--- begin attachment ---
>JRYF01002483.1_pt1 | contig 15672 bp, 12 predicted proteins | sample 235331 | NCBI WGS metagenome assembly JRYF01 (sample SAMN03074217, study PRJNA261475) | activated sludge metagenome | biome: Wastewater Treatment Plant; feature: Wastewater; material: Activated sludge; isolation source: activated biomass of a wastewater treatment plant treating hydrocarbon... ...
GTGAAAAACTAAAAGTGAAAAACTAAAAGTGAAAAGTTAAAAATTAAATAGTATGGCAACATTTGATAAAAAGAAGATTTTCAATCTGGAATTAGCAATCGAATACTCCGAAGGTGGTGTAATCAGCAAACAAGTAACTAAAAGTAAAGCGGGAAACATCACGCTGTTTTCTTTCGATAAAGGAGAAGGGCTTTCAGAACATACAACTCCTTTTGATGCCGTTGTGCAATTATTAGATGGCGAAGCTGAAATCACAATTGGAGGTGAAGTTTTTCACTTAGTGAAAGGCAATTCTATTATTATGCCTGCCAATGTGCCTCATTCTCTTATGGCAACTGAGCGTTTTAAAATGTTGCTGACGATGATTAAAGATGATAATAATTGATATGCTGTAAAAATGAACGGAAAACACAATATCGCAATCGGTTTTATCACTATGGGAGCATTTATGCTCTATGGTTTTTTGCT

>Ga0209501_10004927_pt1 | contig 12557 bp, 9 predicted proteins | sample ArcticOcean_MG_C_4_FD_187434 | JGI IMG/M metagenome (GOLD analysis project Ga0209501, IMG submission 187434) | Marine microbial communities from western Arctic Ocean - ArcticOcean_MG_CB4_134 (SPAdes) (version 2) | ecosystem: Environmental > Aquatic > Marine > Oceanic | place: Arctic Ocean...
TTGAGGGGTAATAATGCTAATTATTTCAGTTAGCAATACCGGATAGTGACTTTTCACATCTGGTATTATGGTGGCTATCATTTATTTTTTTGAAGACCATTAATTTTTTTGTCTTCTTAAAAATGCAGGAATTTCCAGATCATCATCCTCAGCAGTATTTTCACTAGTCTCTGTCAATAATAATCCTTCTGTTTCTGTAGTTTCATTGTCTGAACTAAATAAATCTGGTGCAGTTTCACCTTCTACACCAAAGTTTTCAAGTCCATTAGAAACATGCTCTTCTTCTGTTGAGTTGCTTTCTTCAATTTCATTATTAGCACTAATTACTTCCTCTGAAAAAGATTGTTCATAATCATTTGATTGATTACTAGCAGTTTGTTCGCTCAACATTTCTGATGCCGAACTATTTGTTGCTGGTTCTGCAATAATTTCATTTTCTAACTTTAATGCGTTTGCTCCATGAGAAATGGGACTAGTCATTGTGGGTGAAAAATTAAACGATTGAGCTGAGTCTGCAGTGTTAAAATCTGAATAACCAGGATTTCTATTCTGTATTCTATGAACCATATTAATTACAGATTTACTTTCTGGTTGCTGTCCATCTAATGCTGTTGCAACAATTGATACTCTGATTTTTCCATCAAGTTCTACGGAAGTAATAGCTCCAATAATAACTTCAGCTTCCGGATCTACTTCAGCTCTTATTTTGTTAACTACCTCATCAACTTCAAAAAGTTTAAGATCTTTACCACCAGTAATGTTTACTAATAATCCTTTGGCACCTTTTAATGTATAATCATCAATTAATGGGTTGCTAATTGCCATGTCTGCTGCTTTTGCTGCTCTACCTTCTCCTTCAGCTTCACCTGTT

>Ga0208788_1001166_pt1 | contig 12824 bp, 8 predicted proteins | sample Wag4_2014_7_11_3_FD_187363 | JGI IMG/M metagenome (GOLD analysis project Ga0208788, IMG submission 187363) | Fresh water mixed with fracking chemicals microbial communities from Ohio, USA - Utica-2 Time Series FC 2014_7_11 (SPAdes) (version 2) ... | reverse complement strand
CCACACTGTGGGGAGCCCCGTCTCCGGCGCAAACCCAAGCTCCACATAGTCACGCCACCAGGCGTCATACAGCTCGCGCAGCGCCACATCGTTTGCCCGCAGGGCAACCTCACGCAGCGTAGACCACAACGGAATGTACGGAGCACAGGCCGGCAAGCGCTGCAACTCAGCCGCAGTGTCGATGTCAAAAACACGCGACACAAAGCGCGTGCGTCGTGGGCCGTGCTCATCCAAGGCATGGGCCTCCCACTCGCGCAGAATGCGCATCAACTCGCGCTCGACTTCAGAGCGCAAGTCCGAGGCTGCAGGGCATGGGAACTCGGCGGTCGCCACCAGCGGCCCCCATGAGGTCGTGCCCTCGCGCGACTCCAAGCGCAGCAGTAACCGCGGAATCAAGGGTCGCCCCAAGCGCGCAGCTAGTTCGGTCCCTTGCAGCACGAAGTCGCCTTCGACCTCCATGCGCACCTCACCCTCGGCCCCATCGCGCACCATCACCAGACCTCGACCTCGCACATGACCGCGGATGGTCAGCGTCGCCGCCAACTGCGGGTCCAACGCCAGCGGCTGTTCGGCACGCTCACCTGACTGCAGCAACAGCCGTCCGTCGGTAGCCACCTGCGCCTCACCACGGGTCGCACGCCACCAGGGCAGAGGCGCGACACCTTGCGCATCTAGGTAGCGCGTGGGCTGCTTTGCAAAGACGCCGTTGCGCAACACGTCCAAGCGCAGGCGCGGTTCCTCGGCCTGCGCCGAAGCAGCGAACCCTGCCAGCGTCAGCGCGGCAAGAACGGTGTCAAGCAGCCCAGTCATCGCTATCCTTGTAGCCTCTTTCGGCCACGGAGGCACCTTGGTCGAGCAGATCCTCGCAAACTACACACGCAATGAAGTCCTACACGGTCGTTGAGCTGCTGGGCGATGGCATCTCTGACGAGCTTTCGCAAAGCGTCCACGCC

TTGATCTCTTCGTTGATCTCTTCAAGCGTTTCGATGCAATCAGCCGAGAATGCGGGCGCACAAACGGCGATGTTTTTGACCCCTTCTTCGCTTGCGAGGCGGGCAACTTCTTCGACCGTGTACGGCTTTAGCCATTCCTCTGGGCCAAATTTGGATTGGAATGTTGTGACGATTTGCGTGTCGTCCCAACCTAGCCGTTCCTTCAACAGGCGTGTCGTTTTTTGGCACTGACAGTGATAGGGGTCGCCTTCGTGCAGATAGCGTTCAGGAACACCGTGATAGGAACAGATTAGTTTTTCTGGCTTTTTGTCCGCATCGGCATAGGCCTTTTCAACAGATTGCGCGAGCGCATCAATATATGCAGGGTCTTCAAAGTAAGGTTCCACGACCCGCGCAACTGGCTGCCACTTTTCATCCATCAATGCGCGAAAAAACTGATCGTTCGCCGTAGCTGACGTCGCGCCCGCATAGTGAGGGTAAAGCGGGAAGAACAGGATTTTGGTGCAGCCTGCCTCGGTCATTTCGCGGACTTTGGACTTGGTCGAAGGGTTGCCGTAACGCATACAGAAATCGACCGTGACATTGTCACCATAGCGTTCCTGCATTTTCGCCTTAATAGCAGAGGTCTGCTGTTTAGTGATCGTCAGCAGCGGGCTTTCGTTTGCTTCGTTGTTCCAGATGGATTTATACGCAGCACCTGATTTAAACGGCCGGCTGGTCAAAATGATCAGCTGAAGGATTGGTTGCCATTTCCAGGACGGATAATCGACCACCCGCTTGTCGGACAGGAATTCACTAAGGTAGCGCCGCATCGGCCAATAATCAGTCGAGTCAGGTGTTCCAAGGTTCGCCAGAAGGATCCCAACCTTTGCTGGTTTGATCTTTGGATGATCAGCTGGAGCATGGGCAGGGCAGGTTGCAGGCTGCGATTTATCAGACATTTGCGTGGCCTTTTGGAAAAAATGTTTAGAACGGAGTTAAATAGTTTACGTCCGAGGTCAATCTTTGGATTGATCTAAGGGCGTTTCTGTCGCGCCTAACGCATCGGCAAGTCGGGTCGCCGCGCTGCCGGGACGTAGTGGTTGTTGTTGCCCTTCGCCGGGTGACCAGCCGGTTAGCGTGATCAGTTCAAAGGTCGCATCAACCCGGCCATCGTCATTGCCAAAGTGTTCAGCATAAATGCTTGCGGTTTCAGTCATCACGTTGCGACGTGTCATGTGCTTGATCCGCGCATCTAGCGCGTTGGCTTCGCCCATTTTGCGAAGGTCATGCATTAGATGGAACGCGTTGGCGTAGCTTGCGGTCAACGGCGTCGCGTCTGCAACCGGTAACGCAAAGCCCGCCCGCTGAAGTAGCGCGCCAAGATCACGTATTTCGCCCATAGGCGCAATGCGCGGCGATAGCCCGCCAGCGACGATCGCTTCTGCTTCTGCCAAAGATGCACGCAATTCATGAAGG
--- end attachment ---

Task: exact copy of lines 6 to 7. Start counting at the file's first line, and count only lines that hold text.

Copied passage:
CCACACTGTGGGGAGCCCCGTCTCCGGCGCAAACCCAAGCTCCACATAGTCACGCCACCAGGCGTCATACAGCTCGCGCAGCGCCACATCGTTTGCCCGCAGGGCAACCTCACGCAGCGTAGACCACAACGGAATGTACGGAGCACAGGCCGGCAAGCGCTGCAACTCAGCCGCAGTGTCGATGTCAAAAACACGCGACACAAAGCGCGTGCGTCGTGGGCCGTGCTCATCCAAGGCATGGGCCTCCCACTCGCGCAGAATGCGCATCAACTCGCGCTCGACTTCAGAGCGCAAGTCCGAGGCTGCAGGGCATGGGAACTCGGCGGTCGCCACCAGCGGCCCCCATGAGGTCGTGCCCTCGCGCGACTCCAAGCGCAGCAGTAACCGCGGAATCAAGGGTCGCCCCAAGCGCGCAGCTAGTTCGGTCCCTTGCAGCACGAAGTCGCCTTCGACCTCCATGCGCACCTCACCCTCGGCCCCATCGCGCACCATCACCAGACCTCGACCTCGCACATGACCGCGGATGGTCAGCGTCGCCGCCAACTGCGGGTCCAACGCCAGCGGCTGTTCGGCACGCTCACCTGACTGCAGCAACAGCCGTCCGTCGGTAGCCACCTGCGCCTCACCACGGGTCGCACGCCACCAGGGCAGAGGCGCGACACCTTGCGCATCTAGGTAGCGCGTGGGCTGCTTTGCAAAGACGCCGTTGCGCAACACGTCCAAGCGCAGGCGCGGTTCCTCGGCCTGCGCCGAAGCAGCGAACCCTGCCAGCGTCAGCGCGGCAAGAACGGTGTCAAGCAGCCCAGTCATCGCTATCCTTGTAGCCTCTTTCGGCCACGGAGGCACCTTGGTCGAGCAGATCCTCGCAAACTACACACGCAATGAAGTCCTACACGGTCGTTGAGCTGCTGGGCGATGGCATCTCTGACGAGCTTTCGCAAAGCGTCCACGCC

TTGATCTCTTCGTTGATCTCTTCAAGCGTTTCGATGCAATCAGCCGAGAATGCGGGCGCACAAACGGCGATGTTTTTGACCCCTTCTTCGCTTGCGAGGCGGGCAACTTCTTCGACCGTGTACGGCTTTAGCCATTCCTCTGGGCCAAATTTGGATTGGAATGTTGTGACGATTTGCGTGTCGTCCCAACCTAGCCGTTCCTTCAACAGGCGTGTCGTTTTTTGGCACTGACAGTGATAGGGGTCGCCTTCGTGCAGATAGCGTTCAGGAACACCGTGATAGGAACAGATTAGTTTTTCTGGCTTTTTGTCCGCATCGGCATAGGCCTTTTCAACAGATTGCGCGAGCGCATCAATATATGCAGGGTCTTCAAAGTAAGGTTCCACGACCCGCGCAACTGGCTGCCACTTTTCATCCATCAATGCGCGAAAAAACTGATCGTTCGCCGTAGCTGACGTCGCGCCCGCATAGTGAGGGTAAAGCGGGAAGAACAGGATTTTGGTGCAGCCTGCCTCGGTCATTTCGCGGACTTTGGACTTGGTCGAAGGGTTGCCGTAACGCATACAGAAATCGACCGTGACATTGTCACCATAGCGTTCCTGCATTTTCGCCTTAATAGCAGAGGTCTGCTGTTTAGTGATCGTCAGCAGCGGGCTTTCGTTTGCTTCGTTGTTCCAGATGGATTTATACGCAGCACCTGATTTAAACGGCCGGCTGGTCAAAATGATCAGCTGAAGGATTGGTTGCCATTTCCAGGACGGATAATCGACCACCCGCTTGTCGGACAGGAATTCACTAAGGTAGCGCCGCATCGGCCAATAATCAGTCGAGTCAGGTGTTCCAAGGTTCGCCAGAAGGATCCCAACCTTTGCTGGTTTGATCTTTGGATGATCAGCTGGAGCATGGGCAGGGCAGGTTGCAGGCTGCGATTTATCAGACATTTGCGTGGCCTTTTGGAAAAAATGTTTAGAACGGAGTTAAATAGTTTACGTCCGAGGTCAATCTTTGGATTGATCTAAGGGCGTTTCTGTCGCGCCTAACGCATCGGCAAGTCGGGTCGCCGCGCTGCCGGGACGTAGTGGTTGTTGTTGCCCTTCGCCGGGTGACCAGCCGGTTAGCGTGATCAGTTCAAAGGTCGCATCAACCCGGCCATCGTCATTGCCAAAGTGTTCAGCATAAATGCTTGCGGTTTCAGTCATCACGTTGCGACGTGTCATGTGCTTGATCCGCGCATCTAGCGCGTTGGCTTCGCCCATTTTGCGAAGGTCATGCATTAGATGGAACGCGTTGGCGTAGCTTGCGGTCAACGGCGTCGCGTCTGCAACCGGTAACGCAAAGCCCGCCCGCTGAAGTAGCGCGCCAAGATCACGTATTTCGCCCATAGGCGCAATGCGCGGCGATAGCCCGCCAGCGACGATCGCTTCTGCTTCTGCCAAAGATGCACGCAATTCATGAAGG